So. In Guangdong, our supermarkets don’t really carry ground beef, so forgive a quick illustration with pork. the problem with stir-frying this stuff direct is that the fat is too finely ground.
When you fry it, those smears of ground fat will quickly render off, leaving you with a dryer mince sitting in a bunch of rendered grease.
On the flip side, a hand mince has much larger chunks of fat which don’t render off nearly as aggressively.
Further, the pounding motion of the cleavers also helps develop this sausage-like springiness in the lean also leading to a
superior meat texture in your final stir fry.
But again, if you don’t feel like walking that mile, I do get it. Not mandatory.
But I do promise that it does make a tangible difference at least.
Either way, now just marinate your beef with a half teaspoon salt, a half teaspoon cornstarch, one teaspoon soy sauce, half teaspoon dark soy sauce, and just skip this if you don’t have any, and a quarter teaspoon of Sichuan peppercorn powder.
Give that a thorough mix – really get in there – then coat with about a half tablespoon of oil.
And now, we can fry.
Ok, herbaceous version up first, even though the process is basically the same.
First longyau – get your wok piping hot, shut off the heat, add in the oil – here about two tablespoons – and give it a swirl to get a nice nonstick surface.
Heat on high now, toss in your marinated beef and break it up a bit. Just fry that until cooked through, about two minutes, and if using a hand mince you might need to add in another tablespoon of oil.
Then just swap your flame to low, and go in with two cloves of minced garlic together with four sliced heaven-facing chilis.
If abroad I imagine that you’ll likely have to swap those chilis for some Thai bird’s eye, which would also work great.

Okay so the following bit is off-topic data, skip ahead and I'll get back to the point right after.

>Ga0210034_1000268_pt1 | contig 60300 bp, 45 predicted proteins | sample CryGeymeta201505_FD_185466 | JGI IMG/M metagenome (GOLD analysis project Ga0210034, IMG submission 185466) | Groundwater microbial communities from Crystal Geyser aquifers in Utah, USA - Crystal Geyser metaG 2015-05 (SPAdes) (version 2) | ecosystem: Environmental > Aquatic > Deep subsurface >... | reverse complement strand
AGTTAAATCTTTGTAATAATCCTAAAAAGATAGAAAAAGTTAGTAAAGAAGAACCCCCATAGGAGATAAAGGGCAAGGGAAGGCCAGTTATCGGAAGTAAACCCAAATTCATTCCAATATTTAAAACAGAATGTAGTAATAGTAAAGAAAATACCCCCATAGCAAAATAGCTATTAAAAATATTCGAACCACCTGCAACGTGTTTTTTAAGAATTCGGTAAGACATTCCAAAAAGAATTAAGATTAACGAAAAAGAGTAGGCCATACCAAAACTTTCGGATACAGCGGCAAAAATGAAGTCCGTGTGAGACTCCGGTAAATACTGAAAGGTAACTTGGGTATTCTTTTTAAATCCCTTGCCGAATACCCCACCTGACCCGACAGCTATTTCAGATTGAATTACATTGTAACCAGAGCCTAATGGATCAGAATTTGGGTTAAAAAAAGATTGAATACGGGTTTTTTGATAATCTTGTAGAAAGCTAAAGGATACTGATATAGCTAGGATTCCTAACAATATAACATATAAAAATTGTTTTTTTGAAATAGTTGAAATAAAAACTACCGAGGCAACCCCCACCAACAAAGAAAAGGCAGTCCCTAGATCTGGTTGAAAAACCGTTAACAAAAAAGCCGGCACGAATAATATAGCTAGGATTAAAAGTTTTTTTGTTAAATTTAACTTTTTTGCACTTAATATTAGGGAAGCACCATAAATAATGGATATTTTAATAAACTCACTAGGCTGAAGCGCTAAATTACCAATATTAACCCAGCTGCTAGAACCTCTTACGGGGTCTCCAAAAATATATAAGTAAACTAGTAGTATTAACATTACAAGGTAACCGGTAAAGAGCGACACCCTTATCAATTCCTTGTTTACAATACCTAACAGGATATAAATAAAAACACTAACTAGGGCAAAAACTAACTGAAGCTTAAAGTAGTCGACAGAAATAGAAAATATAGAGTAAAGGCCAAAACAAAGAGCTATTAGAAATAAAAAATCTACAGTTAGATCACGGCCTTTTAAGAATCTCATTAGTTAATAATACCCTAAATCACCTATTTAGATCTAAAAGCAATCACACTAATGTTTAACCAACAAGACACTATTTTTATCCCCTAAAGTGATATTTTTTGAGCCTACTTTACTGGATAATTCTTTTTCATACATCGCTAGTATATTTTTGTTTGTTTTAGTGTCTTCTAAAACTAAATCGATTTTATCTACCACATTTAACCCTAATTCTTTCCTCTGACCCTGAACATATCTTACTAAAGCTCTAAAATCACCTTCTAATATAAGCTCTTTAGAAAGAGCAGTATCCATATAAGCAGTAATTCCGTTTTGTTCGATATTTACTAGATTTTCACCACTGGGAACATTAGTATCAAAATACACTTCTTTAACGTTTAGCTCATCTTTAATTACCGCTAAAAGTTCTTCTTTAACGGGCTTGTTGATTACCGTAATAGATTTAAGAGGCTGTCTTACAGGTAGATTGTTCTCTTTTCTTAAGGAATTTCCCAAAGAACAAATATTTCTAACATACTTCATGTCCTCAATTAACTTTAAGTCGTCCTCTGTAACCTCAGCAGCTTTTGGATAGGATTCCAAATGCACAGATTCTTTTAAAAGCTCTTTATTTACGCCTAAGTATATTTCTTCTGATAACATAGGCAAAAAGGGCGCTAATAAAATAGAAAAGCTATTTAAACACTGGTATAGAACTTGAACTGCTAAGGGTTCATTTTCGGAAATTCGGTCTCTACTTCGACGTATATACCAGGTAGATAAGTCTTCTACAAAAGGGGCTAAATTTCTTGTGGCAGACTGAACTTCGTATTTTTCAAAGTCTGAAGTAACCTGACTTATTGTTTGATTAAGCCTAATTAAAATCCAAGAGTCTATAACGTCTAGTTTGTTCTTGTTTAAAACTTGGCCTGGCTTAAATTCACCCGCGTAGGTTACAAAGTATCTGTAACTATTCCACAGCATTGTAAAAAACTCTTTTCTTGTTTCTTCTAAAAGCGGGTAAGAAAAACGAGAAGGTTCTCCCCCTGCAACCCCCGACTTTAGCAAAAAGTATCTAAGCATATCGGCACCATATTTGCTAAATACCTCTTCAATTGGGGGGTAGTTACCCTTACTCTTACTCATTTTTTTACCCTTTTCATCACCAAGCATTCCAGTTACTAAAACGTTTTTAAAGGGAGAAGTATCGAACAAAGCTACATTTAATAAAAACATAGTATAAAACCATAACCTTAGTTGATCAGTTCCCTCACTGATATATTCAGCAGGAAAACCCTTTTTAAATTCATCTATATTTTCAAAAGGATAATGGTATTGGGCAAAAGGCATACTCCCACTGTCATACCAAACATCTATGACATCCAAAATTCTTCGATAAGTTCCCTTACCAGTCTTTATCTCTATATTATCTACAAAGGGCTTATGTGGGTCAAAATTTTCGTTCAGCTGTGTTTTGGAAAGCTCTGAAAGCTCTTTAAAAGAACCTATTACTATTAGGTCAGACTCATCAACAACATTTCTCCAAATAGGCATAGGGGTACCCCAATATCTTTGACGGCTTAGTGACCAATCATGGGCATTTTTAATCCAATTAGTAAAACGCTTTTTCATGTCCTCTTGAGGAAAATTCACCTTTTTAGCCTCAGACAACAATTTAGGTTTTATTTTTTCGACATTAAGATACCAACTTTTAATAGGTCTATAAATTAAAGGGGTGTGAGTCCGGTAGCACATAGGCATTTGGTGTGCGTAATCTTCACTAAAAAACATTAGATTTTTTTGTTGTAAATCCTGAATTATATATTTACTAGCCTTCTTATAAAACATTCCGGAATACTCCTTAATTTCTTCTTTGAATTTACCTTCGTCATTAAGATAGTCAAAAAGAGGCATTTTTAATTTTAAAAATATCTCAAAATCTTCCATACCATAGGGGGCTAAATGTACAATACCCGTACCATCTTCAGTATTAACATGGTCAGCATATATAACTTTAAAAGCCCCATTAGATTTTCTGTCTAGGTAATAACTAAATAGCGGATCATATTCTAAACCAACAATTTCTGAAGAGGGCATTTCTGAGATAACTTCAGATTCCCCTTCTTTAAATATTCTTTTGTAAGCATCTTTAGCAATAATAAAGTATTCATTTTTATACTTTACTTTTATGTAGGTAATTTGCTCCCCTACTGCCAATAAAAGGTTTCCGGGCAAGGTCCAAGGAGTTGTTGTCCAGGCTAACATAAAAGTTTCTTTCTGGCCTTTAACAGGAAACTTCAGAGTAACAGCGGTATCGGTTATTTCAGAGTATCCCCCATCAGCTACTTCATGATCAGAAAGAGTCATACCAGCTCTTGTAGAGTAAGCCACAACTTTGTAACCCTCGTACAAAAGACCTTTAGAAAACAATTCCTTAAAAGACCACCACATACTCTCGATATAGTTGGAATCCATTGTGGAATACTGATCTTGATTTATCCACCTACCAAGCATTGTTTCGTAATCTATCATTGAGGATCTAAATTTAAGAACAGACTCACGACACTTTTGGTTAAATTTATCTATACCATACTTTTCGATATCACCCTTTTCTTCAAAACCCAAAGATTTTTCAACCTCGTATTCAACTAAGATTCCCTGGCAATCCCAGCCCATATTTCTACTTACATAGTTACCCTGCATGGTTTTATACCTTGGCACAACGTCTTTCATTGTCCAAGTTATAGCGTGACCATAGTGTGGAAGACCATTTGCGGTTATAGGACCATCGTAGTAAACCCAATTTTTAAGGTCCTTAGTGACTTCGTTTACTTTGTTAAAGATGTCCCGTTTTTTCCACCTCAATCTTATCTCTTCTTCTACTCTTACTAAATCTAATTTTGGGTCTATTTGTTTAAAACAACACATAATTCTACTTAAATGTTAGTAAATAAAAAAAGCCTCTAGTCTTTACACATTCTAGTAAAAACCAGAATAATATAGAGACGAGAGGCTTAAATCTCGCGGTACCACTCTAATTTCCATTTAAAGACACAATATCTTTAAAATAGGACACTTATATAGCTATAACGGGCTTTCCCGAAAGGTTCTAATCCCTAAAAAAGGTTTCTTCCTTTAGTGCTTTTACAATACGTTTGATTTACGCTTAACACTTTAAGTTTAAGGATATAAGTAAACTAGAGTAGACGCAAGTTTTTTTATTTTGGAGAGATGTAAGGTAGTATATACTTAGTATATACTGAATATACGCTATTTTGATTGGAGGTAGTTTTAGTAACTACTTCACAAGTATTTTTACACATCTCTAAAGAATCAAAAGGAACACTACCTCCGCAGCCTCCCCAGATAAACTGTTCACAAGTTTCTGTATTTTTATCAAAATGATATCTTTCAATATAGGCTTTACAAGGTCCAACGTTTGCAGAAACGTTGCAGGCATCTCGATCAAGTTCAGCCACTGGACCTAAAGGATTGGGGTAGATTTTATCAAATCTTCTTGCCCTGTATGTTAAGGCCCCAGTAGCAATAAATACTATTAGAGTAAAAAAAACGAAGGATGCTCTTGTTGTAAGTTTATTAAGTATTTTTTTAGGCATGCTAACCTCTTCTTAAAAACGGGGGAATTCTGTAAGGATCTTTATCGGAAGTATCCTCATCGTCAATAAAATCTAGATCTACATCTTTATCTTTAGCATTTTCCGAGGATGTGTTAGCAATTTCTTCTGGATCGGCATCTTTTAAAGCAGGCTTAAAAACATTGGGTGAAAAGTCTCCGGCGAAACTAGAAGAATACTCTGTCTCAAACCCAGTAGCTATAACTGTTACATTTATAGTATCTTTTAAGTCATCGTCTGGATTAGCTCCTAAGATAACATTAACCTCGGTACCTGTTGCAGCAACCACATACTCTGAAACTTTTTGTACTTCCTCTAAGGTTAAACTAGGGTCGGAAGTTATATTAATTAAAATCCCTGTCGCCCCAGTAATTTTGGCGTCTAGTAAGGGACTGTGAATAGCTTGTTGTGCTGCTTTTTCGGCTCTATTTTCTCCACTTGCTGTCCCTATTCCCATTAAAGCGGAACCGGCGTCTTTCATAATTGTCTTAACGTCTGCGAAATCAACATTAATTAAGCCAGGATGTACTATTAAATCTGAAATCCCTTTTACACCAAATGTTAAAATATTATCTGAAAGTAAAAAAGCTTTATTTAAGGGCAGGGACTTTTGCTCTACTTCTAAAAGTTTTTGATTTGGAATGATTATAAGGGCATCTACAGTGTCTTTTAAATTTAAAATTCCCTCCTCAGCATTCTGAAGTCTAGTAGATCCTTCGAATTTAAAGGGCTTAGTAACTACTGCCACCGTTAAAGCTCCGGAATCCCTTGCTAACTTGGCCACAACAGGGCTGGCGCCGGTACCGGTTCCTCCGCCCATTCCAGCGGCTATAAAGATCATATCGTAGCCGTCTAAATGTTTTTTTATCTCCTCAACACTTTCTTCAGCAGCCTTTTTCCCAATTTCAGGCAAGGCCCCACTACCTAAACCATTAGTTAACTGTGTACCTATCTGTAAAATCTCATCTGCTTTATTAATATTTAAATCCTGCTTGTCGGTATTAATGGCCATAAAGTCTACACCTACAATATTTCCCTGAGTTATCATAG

Then after a quick fry, up the flame to high, mix that all together, and swirl a teaspoon of soy sauce over your spatula and around the sides of the wok.
Toss in your seasoning, which I’ll list on the bottom of the screen, and after another quick mix hit it with a quarter cup of water and cover.
Let that bubble away for about a minute to let the beef absorb some of that moisture, then uncover and toss in all your herbs.
Immediately shut off the heat, give it another good mix, and out.
I do know this looks a little crazy, the herbs will continue to wilt.
Mint version now. Again, basically the same.
To review, longyau with a couple of tablespoons of oil, fry the beef, scooch it up the side of the wok, fry the garlic and the chili, fry it all together, then hit it with the seasoning.
Again, to make this is a bit more western supermarket friendly, for this version we opted for nutmeg in place of that black cardamom.
Then simmer with that quarter cup of water and for this one because mint loves to shrivel so much, we’ll go in with a third of the mint at first, give it a quick mix, shut off the heat, another portion of mint, good mix, final third of the mint, a super brief gentle mix, and out.
And again, this will wilt a bit more on the way to the table.
So Beef and Mint are not like an unheard-of combo in Yunnan. Mint is often eaten with some kind of beef stews… or sometimes the mint is deep-fried and mixed with beef. As for this dish?
Dai flavored stir-fried beef? There’s basically nothing out there to look online, so I actually learned this dish from my fried in Kunming.
She shared her husband’s family recipe with me – so, a big thank you to them.